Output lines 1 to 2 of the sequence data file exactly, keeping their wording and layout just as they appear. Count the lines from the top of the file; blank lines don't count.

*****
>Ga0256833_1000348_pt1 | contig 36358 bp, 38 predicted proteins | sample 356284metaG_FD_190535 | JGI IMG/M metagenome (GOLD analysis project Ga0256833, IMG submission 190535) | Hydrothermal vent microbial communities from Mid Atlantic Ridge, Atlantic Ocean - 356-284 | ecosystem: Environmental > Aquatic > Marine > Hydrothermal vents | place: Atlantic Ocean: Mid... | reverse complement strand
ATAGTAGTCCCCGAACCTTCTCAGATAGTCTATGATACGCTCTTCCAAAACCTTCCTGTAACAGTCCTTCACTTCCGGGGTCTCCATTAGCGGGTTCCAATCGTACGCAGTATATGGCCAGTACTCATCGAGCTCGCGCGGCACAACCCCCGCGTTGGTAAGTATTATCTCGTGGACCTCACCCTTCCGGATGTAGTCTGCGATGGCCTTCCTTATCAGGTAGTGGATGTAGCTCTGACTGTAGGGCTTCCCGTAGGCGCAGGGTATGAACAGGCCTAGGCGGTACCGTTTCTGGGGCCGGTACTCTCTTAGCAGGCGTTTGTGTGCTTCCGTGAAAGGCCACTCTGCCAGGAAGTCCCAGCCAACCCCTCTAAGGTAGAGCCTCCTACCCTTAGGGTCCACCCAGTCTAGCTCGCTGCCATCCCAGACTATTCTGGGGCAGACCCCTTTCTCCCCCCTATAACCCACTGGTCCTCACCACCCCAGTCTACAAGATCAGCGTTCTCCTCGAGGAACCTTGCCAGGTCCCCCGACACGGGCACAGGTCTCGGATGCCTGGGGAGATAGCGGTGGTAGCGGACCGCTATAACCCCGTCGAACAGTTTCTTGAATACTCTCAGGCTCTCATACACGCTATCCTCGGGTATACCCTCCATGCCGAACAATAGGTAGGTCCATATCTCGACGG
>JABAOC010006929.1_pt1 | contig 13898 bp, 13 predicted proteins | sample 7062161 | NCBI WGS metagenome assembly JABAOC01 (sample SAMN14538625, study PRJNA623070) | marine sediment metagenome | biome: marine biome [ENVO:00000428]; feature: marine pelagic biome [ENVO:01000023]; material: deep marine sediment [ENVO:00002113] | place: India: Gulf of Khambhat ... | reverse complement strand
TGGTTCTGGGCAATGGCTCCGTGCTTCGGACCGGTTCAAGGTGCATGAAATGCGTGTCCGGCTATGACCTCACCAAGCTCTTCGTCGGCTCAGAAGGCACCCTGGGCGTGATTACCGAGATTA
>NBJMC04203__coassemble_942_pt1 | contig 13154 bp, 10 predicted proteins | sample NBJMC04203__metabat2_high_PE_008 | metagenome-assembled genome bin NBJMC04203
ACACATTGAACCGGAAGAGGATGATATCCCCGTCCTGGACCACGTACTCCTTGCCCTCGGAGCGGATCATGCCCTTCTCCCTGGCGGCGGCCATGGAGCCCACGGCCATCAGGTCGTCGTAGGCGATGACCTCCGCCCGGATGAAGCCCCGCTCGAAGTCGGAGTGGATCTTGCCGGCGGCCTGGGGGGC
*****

>Ga0256833_1000348_pt1 | contig 36358 bp, 38 predicted proteins | sample 356284metaG_FD_190535 | JGI IMG/M metagenome (GOLD analysis project Ga0256833, IMG submission 190535) | Hydrothermal vent microbial communities from Mid Atlantic Ridge, Atlantic Ocean - 356-284 | ecosystem: Environmental > Aquatic > Marine > Hydrothermal vents | place: Atlantic Ocean: Mid... | reverse complement strand
ATAGTAGTCCCCGAACCTTCTCAGATAGTCTATGATACGCTCTTCCAAAACCTTCCTGTAACAGTCCTTCACTTCCGGGGTCTCCATTAGCGGGTTCCAATCGTACGCAGTATATGGCCAGTACTCATCGAGCTCGCGCGGCACAACCCCCGCGTTGGTAAGTATTATCTCGTGGACCTCACCCTTCCGGATGTAGTCTGCGATGGCCTTCCTTATCAGGTAGTGGATGTAGCTCTGACTGTAGGGCTTCCCGTAGGCGCAGGGTATGAACAGGCCTAGGCGGTACCGTTTCTGGGGCCGGTACTCTCTTAGCAGGCGTTTGTGTGCTTCCGTGAAAGGCCACTCTGCCAGGAAGTCCCAGCCAACCCCTCTAAGGTAGAGCCTCCTACCCTTAGGGTCCACCCAGTCTAGCTCGCTGCCATCCCAGACTATTCTGGGGCAGACCCCTTTCTCCCCCCTATAACCCACTGGTCCTCACCACCCCAGTCTACAAGATCAGCGTTCTCCTCGAGGAACCTTGCCAGGTCCCCCGACACGGGCACAGGTCTCGGATGCCTGGGGAGATAGCGGTGGTAGCGGACCGCTATAACCCCGTCGAACAGTTTCTTGAATACTCTCAGGCTCTCATACACGCTATCCTCGGGTATACCCTCCATGCCGAACAATAGGTAGGTCCATATCTCGACGG